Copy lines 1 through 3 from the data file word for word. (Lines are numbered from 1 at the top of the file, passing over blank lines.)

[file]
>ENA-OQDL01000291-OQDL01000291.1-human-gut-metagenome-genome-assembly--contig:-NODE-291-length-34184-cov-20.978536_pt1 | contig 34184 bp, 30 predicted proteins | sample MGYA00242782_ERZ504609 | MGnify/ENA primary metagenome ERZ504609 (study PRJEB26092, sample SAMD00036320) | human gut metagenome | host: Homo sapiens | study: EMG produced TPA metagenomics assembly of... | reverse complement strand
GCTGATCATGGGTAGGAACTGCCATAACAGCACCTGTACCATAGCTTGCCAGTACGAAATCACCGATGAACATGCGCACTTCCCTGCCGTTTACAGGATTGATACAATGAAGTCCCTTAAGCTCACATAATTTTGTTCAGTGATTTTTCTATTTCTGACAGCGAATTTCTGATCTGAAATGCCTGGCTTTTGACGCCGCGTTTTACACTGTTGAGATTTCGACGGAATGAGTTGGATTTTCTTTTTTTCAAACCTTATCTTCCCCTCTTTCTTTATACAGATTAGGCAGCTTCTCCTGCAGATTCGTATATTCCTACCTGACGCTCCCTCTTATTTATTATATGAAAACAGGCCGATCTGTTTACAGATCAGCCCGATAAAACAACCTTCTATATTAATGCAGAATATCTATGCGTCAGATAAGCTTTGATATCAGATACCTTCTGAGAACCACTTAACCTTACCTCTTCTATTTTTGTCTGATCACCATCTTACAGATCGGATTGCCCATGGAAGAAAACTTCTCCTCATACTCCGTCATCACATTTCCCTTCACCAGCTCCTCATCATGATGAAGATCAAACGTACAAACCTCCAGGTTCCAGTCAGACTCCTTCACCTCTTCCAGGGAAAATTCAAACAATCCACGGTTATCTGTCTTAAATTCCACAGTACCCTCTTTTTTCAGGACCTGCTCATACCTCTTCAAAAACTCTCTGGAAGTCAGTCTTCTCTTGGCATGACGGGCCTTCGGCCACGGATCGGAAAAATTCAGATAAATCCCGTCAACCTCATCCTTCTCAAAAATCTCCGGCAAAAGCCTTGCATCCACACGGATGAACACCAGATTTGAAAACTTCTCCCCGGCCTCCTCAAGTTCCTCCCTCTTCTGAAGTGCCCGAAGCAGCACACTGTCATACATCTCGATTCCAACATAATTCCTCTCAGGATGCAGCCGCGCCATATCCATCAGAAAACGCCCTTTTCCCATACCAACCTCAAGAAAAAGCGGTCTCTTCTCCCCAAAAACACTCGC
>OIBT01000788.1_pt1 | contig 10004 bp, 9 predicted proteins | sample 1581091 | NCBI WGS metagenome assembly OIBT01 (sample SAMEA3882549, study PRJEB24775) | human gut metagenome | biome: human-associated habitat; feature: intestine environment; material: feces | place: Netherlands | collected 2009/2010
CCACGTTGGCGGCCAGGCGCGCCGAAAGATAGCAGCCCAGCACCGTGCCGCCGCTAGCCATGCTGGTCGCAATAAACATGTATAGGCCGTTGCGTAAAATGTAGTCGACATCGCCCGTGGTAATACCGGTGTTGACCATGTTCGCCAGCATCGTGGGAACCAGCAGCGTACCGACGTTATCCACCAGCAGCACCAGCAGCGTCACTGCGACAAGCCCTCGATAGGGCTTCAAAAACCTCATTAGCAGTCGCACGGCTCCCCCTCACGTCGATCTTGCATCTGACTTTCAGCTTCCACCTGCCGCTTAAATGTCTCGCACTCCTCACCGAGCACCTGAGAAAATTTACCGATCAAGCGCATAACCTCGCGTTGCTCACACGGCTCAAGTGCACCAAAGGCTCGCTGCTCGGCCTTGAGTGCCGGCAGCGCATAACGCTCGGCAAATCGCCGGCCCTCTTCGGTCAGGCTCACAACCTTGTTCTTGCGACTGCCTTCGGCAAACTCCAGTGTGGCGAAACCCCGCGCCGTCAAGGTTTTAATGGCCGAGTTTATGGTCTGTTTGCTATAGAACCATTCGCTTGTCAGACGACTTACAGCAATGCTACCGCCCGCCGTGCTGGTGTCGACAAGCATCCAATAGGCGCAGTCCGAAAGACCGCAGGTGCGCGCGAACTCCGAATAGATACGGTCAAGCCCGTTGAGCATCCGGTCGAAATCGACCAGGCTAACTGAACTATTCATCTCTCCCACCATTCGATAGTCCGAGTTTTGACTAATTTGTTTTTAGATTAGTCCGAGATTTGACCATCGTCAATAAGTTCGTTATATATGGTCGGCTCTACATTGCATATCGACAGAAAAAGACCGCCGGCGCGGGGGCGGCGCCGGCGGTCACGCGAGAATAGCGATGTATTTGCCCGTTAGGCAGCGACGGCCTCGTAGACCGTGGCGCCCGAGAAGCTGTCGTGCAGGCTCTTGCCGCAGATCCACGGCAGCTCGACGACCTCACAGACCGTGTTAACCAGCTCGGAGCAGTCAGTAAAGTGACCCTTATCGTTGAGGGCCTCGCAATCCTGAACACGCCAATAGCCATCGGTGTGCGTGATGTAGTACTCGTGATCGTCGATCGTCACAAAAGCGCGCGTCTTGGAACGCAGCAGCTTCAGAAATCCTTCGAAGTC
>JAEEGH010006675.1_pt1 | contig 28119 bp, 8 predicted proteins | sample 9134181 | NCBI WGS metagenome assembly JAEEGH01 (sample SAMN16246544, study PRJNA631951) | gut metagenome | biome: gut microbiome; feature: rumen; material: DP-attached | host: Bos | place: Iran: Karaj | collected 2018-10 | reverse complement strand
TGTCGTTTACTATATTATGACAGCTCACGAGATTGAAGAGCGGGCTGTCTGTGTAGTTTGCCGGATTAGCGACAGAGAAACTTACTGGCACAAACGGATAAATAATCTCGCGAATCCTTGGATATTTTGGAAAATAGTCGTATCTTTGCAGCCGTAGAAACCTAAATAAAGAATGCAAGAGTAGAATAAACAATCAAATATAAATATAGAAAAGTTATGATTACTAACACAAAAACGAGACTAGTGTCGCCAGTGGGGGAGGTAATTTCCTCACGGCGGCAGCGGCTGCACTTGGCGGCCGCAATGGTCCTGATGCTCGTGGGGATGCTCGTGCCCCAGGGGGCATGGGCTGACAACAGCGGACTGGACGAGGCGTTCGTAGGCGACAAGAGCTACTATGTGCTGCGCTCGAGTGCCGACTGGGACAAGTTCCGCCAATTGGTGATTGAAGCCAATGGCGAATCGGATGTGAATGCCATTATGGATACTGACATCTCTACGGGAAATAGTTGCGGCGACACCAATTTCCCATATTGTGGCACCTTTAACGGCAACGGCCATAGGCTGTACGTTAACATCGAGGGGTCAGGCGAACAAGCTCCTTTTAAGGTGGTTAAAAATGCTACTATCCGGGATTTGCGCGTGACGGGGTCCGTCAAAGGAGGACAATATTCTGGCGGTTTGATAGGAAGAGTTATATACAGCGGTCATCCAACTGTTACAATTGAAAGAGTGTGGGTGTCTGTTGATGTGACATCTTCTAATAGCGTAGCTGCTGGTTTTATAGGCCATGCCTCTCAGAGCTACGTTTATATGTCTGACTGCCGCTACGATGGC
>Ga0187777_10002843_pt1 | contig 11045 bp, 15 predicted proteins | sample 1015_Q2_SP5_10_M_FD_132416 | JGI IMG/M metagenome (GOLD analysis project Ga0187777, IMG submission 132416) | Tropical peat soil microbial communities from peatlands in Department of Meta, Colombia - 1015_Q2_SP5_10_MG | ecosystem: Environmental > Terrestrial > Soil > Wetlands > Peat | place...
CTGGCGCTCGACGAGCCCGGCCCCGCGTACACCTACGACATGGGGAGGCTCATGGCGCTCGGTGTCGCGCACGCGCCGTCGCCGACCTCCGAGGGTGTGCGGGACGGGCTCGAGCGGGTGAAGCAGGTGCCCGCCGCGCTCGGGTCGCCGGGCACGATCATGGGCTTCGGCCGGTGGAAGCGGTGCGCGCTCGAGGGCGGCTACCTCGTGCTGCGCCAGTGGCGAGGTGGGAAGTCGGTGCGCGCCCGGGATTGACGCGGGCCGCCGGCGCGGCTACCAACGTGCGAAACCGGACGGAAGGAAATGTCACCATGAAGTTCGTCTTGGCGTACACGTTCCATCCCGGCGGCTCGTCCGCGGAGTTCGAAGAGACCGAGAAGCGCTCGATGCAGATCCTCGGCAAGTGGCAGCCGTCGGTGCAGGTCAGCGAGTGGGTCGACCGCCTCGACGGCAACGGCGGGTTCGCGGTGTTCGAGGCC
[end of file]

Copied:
>ENA-OQDL01000291-OQDL01000291.1-human-gut-metagenome-genome-assembly--contig:-NODE-291-length-34184-cov-20.978536_pt1 | contig 34184 bp, 30 predicted proteins | sample MGYA00242782_ERZ504609 | MGnify/ENA primary metagenome ERZ504609 (study PRJEB26092, sample SAMD00036320) | human gut metagenome | host: Homo sapiens | study: EMG produced TPA metagenomics assembly of... | reverse complement strand
GCTGATCATGGGTAGGAACTGCCATAACAGCACCTGTACCATAGCTTGCCAGTACGAAATCACCGATGAACATGCGCACTTCCCTGCCGTTTACAGGATTGATACAATGAAGTCCCTTAAGCTCACATAATTTTGTTCAGTGATTTTTCTATTTCTGACAGCGAATTTCTGATCTGAAATGCCTGGCTTTTGACGCCGCGTTTTACACTGTTGAGATTTCGACGGAATGAGTTGGATTTTCTTTTTTTCAAACCTTATCTTCCCCTCTTTCTTTATACAGATTAGGCAGCTTCTCCTGCAGATTCGTATATTCCTACCTGACGCTCCCTCTTATTTATTATATGAAAACAGGCCGATCTGTTTACAGATCAGCCCGATAAAACAACCTTCTATATTAATGCAGAATATCTATGCGTCAGATAAGCTTTGATATCAGATACCTTCTGAGAACCACTTAACCTTACCTCTTCTATTTTTGTCTGATCACCATCTTACAGATCGGATTGCCCATGGAAGAAAACTTCTCCTCATACTCCGTCATCACATTTCCCTTCACCAGCTCCTCATCATGATGAAGATCAAACGTACAAACCTCCAGGTTCCAGTCAGACTCCTTCACCTCTTCCAGGGAAAATTCAAACAATCCACGGTTATCTGTCTTAAATTCCACAGTACCCTCTTTTTTCAGGACCTGCTCATACCTCTTCAAAAACTCTCTGGAAGTCAGTCTTCTCTTGGCATGACGGGCCTTCGGCCACGGATCGGAAAAATTCAGATAAATCCCGTCAACCTCATCCTTCTCAAAAATCTCCGGCAAAAGCCTTGCATCCACACGGATGAACACCAGATTTGAAAACTTCTCCCCGGCCTCCTCAAGTTCCTCCCTCTTCTGAAGTGCCCGAAGCAGCACACTGTCATACATCTCGATTCCAACATAATTCCTCTCAGGATGCAGCCGCGCCATATCCATCAGAAAACGCCCTTTTCCCATACCAACCTCAAGAAAAAGCGGTCTCTTCTCCCCAAAAACACTCGC
>OIBT01000788.1_pt1 | contig 10004 bp, 9 predicted proteins | sample 1581091 | NCBI WGS metagenome assembly OIBT01 (sample SAMEA3882549, study PRJEB24775) | human gut metagenome | biome: human-associated habitat; feature: intestine environment; material: feces | place: Netherlands | collected 2009/2010